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This week two topics have interfaced for me.  On one hand, I’ve been reading students’ material concerning the Messianic expectation at the time of Jesus.  On the other hand, I finished reading Niccolo Machiavelli’s The Prince, written about 1500 years after Jesus’ time on earth.

The Messianic expectation among Jesus’ contemporaries as well as Machiavelli’s The Prince contemplate what qualities are deemed necessary for “successful public leadership.”  Although Jesus preached and taught about the Kingdom of God, He did not satisfy public expectations and so infuriated the established leadership that finally He was executed by crucifixion. Then there is Machiavelli, who claims that being a successful prince, or ruler, requires conformity to specific parameters very different from what Jesus taught and illustrated by the bulleted list below.

As you read them, ask two questions – First, does Jesus incarnate any of the list?  Second, does leadership (political or otherwise) in our time and place incarnate any of the list?  Then, draw your own conclusions, and feel free to make comments at the end.  . . . So, now to some of the Machiavellian code of conduct for a prince:

  • Is [it] better to be loved than feared, or the reverse?  The answer is, of course, that it would be best to be both loved and feared. But since the two rarely come together, anyone compelled to choose will find greater security in being feared than in being loved. . . . Love endures by a bond which men, being scoundrels, may break whenever it serves their advantage to do so; but fear is supported by the dread of pain, which is ever present.
  • Men must be either pampered or annihilated. They avenge light offenses; they cannot avenge severe ones; hence, the harm one does to a man must be such as to eliminate any fear of revenge.
  • If an injury has to be done to a man it should be so severe that his vengeance need not be feared.
  • Since love and fear can hardly exist together, if we must choose between them, it is far safer to be feared than loved.
  • Since men love as they themselves determine but fear as their ruler determines, a wise prince must rely upon what he and not others can control.
  • Princes should delegate unpopular duties to others while dispensing all favors directly themselves. I say again that a prince must respect the nobility, but avoid the hatred of the common people.
  • People should either be caressed or crushed. If you do them minor damage they will get their revenge; but if you cripple them there is nothing they can do. If you need to injure someone, do it in such a way that you do not have to fear their vengeance.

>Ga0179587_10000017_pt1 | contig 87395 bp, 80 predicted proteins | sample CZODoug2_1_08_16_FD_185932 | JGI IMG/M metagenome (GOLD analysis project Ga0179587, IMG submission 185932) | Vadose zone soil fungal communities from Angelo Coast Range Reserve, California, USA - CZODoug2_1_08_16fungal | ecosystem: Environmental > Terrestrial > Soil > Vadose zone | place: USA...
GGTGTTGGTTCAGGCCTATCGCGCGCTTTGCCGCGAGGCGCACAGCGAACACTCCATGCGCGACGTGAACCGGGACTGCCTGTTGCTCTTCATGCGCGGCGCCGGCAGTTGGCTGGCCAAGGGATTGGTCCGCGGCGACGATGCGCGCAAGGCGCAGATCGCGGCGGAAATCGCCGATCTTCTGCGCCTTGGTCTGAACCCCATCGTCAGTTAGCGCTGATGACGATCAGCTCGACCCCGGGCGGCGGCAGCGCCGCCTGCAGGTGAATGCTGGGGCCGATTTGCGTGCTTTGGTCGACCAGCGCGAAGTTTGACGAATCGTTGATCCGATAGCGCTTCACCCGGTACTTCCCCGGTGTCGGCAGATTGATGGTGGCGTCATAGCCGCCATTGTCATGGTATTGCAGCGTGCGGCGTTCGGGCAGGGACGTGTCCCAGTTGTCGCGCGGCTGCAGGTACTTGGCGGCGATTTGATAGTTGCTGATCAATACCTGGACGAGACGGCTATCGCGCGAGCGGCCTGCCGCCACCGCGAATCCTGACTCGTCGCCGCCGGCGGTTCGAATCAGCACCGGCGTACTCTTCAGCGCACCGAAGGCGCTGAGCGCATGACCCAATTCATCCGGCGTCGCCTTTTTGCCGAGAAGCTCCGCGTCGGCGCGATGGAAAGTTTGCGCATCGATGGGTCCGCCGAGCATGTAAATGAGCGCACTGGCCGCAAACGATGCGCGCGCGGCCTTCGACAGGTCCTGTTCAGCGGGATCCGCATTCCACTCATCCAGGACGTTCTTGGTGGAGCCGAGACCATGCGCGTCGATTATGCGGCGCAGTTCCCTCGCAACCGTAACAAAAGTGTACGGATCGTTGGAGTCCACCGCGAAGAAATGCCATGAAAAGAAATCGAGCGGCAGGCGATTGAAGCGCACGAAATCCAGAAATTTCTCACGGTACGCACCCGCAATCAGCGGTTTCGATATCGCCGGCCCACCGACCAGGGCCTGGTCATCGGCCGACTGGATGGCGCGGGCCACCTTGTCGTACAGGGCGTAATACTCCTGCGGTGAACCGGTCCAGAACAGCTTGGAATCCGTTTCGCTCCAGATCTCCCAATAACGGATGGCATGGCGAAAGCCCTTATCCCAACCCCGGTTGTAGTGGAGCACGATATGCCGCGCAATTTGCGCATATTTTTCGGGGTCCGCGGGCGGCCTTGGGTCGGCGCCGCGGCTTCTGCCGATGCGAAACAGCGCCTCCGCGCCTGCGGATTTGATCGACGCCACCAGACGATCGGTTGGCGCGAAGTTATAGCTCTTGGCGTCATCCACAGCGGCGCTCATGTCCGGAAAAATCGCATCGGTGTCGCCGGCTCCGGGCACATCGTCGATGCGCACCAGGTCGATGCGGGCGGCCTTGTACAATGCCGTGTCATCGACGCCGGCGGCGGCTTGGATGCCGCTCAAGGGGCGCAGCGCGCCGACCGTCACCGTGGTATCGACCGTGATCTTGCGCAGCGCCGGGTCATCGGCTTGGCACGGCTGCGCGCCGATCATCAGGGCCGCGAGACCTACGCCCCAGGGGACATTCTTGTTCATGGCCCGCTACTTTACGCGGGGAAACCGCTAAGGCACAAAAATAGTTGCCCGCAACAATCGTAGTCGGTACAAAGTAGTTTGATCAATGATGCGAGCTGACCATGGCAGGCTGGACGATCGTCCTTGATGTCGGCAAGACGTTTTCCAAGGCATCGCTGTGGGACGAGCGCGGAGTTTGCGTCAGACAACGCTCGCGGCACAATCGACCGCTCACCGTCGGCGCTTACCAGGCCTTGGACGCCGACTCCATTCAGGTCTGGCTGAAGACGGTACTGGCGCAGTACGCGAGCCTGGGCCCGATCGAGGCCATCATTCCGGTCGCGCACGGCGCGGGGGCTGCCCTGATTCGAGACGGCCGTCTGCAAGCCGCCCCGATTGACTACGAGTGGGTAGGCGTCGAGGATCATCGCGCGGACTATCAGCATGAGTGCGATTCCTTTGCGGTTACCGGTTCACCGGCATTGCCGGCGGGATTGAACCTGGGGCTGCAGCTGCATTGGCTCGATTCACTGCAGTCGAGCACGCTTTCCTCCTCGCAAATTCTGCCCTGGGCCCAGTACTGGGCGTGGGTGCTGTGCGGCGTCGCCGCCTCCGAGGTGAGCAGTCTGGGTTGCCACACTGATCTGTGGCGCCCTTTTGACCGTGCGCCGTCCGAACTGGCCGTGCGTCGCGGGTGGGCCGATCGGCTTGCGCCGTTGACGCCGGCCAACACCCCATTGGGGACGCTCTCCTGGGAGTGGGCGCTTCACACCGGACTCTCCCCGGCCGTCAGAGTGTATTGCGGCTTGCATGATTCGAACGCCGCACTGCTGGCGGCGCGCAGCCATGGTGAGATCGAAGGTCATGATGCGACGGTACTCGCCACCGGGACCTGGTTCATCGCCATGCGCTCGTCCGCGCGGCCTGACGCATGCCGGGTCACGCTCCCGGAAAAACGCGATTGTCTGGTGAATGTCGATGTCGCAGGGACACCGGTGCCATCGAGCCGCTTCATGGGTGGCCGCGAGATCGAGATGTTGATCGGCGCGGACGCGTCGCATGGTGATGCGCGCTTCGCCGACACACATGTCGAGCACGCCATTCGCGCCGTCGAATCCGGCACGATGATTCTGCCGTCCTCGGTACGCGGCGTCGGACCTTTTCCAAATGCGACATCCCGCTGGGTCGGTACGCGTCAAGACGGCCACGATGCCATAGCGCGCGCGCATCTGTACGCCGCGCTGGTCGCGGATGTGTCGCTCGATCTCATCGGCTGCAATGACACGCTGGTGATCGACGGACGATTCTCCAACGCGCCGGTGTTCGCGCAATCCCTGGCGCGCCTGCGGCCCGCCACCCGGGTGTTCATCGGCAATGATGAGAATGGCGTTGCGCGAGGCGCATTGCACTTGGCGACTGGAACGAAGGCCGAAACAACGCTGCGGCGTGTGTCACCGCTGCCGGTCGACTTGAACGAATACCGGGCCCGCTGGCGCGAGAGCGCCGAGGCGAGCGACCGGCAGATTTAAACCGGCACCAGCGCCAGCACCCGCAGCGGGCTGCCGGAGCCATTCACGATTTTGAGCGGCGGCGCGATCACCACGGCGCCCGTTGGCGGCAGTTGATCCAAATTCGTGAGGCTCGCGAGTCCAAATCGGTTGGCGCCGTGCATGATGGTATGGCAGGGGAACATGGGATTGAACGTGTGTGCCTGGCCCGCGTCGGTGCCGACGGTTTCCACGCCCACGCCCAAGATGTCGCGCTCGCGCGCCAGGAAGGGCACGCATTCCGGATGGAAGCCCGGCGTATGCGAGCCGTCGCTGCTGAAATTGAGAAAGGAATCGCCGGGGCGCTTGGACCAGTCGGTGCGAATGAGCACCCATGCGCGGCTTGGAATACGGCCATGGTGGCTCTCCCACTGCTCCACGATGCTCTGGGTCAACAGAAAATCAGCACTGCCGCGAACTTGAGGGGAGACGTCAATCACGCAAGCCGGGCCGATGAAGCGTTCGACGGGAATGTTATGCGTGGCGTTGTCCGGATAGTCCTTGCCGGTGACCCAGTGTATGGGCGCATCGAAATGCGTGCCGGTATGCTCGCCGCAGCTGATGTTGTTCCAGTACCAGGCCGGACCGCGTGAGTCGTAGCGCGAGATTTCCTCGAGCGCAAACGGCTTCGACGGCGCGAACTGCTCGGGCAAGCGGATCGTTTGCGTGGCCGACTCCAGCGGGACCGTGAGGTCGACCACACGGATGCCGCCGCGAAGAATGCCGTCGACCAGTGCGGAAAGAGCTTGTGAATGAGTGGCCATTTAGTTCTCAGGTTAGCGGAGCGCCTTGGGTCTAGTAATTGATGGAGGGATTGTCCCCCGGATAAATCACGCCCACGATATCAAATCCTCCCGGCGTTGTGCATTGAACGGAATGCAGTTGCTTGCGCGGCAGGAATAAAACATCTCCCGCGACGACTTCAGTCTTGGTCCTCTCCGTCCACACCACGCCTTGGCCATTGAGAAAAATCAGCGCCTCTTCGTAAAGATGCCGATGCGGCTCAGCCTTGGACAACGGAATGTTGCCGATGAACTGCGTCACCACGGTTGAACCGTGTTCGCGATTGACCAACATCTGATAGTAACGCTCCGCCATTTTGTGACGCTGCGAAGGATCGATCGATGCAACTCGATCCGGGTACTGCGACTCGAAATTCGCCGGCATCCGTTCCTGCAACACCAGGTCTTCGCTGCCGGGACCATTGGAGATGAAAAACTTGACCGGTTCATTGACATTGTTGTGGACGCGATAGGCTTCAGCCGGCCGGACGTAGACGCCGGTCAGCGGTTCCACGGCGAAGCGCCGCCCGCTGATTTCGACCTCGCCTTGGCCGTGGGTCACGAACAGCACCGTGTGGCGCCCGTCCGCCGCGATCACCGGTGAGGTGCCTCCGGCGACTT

• The new ruler must determine all the injuries that he will need to inflict. He must inflict them once and for all.
  • A prince ought to take care that he never lets anything slip from his lips that is not replete with  [the qualities of being] merciful, faithful, humane, upright, and religious. There is nothing more necessary to appear to have than this last quality, inasmuch as men judge generally more by the eye than by the hand, because it belongs to everybody to see you, to few to come in touch with you. Everyone sees what you appear to be, few really know what you are, and those few dare not oppose themselves to the opinion of the many, who have the majesty of the state to defend them; and in the actions of all men, and especially of princes, which it is not prudent to challenge, one judges by the result.
  • It is unnecessary for a prince to have all the good qualities I have enumerated, but it is very necessary to appear to have them. And I shall dare to say this also, that to have them and always to observe them is injurious, and that to appear to have them is useful; to appear merciful, faithful, humane, religious, upright, and to be so, but with a mind so framed that should you require not to be so, you may be able and know how to change to the opposite.
  • It is well to seem merciful, faithful, humane, religious, and upright and also to be so but the mind should remain so balanced that were it needful not to be so you should be able and know how to change to the contrary.
  • A prince must not care about the infamy of cruelty in order to keep his subjects united and faithful; because with very few examples he will be more merciful than those who, because of too much mercy, allow disorders to go on, from which spring killings or depredations: because these normally offend a whole collectivity, while those executions which come from the prince offend an individual.
  • A prince must scheme to give himself the fame of a great man and of excellent judgment in every action.
  • A prince is esteemed when he is a true friend and a true enemy, that is to say, when he comes out in favor of one against another without hesitation.

Back to the questions mentioned earlier –  First, does Jesus incarnate any of the list?  Second, does political leadership in our time and place incarnate any of the list?

Your comments are certainly welcome.